I was born to act. To tell a story… to BE the story.
Although I have been interested in this profession since high school, it’s only been since 2016 that I went “all in” to pursue an acting career. I could say, “I should have done it earlier”, or “I shouldn’t have waited so long”, but God had different plans for me. I believe He has put me exactly where I’m supposed to be “for such a time as this.”
I firmly believe that, while “Art Mimics Life” is true, “Life Mimics Art” should be an actor’s mantra instead. I believe we, as actors, have a responsibility not only to “tell the story” truthfully, but also to guide viewers on what is morally right and wrong. Our culture should not dictate how we perform on screen, but our “life” on screen should reflect how we carry ourselves in real life.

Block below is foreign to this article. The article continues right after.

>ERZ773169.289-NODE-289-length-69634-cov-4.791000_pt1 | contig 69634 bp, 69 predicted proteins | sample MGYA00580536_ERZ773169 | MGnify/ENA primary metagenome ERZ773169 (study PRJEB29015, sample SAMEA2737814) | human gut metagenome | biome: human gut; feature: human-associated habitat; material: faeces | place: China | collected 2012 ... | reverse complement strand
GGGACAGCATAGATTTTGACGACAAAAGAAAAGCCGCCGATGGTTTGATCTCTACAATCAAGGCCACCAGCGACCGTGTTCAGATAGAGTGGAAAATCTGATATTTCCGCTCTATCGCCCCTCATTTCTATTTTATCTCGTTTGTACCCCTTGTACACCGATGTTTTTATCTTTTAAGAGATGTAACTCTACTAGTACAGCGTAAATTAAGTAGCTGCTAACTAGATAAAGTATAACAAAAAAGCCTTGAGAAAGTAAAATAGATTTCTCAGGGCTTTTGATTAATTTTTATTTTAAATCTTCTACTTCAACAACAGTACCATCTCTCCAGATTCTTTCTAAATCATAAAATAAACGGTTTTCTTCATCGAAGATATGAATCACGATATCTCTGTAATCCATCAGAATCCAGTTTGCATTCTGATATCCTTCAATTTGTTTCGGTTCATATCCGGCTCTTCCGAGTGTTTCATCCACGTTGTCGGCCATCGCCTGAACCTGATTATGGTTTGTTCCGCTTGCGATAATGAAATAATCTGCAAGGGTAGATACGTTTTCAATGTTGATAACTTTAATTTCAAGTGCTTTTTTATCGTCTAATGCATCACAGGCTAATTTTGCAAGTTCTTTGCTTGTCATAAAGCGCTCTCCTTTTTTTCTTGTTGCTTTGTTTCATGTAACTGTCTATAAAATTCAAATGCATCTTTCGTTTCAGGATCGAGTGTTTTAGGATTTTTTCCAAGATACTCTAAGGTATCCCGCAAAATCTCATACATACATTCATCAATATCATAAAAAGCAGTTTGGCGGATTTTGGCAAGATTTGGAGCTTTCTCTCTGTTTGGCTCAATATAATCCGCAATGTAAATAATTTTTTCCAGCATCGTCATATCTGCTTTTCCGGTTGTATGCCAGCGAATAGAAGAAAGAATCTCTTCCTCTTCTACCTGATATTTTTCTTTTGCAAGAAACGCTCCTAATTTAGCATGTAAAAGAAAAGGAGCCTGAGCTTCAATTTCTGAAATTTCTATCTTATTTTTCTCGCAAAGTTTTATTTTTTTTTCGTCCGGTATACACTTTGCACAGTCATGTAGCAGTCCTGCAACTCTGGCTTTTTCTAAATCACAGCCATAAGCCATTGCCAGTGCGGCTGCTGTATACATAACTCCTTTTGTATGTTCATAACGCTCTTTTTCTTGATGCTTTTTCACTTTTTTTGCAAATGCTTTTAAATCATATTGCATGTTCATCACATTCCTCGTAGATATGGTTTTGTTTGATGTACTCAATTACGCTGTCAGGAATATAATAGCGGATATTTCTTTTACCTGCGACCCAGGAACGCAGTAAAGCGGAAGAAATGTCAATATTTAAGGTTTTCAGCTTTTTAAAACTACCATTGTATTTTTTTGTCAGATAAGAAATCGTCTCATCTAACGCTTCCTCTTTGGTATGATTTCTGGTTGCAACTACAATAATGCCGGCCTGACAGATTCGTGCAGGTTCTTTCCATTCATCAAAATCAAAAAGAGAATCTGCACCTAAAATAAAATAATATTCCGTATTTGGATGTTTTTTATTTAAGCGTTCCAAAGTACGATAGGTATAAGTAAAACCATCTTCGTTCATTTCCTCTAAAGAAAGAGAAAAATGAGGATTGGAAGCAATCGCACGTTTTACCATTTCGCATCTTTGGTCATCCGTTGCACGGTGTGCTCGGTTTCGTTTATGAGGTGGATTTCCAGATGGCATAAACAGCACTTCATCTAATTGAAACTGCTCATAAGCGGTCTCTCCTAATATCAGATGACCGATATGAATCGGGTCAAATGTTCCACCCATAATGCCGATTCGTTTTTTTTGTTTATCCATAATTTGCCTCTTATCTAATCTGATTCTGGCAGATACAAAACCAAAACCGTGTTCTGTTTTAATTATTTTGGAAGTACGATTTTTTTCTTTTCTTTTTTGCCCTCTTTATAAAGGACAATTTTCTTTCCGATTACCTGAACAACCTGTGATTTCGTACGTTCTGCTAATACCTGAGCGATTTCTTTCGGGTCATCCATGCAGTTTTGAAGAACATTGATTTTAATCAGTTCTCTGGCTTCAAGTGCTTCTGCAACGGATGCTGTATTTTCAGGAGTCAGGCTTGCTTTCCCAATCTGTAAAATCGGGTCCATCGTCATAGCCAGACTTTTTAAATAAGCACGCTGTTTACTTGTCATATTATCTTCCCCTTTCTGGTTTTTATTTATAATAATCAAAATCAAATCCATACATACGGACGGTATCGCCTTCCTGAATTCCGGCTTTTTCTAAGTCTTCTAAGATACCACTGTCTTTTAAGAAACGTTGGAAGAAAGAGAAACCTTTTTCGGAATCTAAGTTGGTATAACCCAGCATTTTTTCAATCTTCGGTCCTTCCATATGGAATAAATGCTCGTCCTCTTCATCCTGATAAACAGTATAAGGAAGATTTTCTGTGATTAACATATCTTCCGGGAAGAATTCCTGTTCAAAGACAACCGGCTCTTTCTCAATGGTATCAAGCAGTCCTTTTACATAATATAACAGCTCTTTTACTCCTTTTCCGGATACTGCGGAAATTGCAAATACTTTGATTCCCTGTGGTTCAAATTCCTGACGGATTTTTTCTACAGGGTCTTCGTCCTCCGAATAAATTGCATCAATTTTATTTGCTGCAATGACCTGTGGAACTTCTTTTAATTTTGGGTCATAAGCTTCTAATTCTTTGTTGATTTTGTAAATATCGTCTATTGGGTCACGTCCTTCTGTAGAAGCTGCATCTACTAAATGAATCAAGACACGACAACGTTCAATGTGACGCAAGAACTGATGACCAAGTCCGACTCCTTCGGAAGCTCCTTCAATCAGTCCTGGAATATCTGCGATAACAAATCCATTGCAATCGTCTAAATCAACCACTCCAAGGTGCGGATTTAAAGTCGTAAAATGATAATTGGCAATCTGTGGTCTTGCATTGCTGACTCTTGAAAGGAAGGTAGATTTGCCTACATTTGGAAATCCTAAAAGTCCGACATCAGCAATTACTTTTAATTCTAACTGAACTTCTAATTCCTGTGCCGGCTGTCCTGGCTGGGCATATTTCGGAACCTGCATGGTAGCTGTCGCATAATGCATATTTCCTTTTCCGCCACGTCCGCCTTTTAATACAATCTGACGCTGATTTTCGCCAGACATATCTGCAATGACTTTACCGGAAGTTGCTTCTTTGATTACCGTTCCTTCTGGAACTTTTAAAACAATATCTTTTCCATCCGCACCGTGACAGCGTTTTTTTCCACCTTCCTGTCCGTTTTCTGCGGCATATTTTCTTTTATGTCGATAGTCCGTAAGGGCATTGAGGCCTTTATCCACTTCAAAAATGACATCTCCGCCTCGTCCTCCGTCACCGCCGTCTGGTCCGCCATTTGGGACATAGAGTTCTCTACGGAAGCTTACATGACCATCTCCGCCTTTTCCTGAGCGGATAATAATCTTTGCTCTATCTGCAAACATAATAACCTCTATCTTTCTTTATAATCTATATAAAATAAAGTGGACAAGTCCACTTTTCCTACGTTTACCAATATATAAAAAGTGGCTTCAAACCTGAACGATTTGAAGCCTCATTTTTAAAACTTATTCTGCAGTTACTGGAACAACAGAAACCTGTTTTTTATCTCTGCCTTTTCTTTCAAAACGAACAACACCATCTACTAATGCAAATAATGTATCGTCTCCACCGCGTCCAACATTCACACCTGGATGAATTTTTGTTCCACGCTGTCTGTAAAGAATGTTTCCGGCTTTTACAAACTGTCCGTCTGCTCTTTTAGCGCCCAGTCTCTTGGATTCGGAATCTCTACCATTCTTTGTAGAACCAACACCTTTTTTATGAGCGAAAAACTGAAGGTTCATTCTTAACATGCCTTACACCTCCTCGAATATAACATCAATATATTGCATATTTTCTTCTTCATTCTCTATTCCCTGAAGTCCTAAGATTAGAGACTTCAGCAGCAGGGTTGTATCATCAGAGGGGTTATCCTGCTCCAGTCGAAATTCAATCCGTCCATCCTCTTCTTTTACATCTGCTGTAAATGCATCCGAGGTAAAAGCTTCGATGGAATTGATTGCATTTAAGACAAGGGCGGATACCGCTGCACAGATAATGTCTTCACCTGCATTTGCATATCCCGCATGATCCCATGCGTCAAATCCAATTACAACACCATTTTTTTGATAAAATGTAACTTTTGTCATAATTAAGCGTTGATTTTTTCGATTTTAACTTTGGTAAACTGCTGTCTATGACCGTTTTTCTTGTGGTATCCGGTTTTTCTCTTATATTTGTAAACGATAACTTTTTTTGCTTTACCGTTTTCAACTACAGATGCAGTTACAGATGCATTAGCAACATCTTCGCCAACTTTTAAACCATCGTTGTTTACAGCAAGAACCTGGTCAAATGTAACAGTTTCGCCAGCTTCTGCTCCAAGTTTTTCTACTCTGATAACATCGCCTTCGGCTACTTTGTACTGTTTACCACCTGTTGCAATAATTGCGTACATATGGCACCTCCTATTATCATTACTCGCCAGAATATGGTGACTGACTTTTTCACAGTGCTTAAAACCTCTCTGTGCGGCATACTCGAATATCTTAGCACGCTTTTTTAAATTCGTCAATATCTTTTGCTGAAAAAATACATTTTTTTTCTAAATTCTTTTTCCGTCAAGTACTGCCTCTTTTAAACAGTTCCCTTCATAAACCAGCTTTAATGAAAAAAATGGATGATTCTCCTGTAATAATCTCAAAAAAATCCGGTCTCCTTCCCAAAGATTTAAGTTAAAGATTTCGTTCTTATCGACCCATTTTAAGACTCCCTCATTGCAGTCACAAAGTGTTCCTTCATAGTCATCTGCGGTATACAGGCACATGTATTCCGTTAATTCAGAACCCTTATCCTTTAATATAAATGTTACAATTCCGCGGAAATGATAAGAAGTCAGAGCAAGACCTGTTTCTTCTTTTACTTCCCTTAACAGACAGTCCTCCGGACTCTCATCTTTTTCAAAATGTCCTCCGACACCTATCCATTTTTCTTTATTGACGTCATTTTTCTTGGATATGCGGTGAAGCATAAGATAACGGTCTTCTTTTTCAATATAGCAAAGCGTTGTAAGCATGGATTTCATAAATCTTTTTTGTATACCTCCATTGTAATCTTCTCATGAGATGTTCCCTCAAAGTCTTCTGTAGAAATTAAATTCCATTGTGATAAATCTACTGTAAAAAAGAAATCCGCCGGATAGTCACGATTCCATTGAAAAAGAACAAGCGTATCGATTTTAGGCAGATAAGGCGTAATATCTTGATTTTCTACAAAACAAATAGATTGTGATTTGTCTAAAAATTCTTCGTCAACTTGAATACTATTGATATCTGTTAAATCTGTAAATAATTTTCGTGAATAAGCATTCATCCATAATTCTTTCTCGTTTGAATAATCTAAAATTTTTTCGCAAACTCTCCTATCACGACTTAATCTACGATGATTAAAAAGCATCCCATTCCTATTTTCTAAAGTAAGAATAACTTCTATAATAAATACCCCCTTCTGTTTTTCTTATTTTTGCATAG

In addition to the thrill of acting, I have a passion for being an actor coach as well. They say, “If you really want to master something, teach it!” My approach to this craft is to teach theory BEFORE practice. Like surgeons that learn anatomy and chemistry… and then work on cadavers… long before they’re trusted with a scalpel on a live person… or like carpenters who learn what tools do what jobs… and then how to use each tool proficiently… long before they’re trusted to be contractors, the actor, in my opinion, should be no different. For the actor, the imagination, body, voice and emotional control are his tools… his instruments; the actor needs to learn their limitations, how to control them and how to keep them in tune… before they can get on stage or screen.
And to never stop learning.
I have studied the “Greats” (Konstantin Stanislavski, Uta Hagen, Stella Adler, and Sanford Meisner to name a few) as well as some “lesser-knowns” (Harold Guskin, Michael Shurtleff, Scott Sedita and others) to mold my own style and process for approaching preparation of characters for theater, television and film
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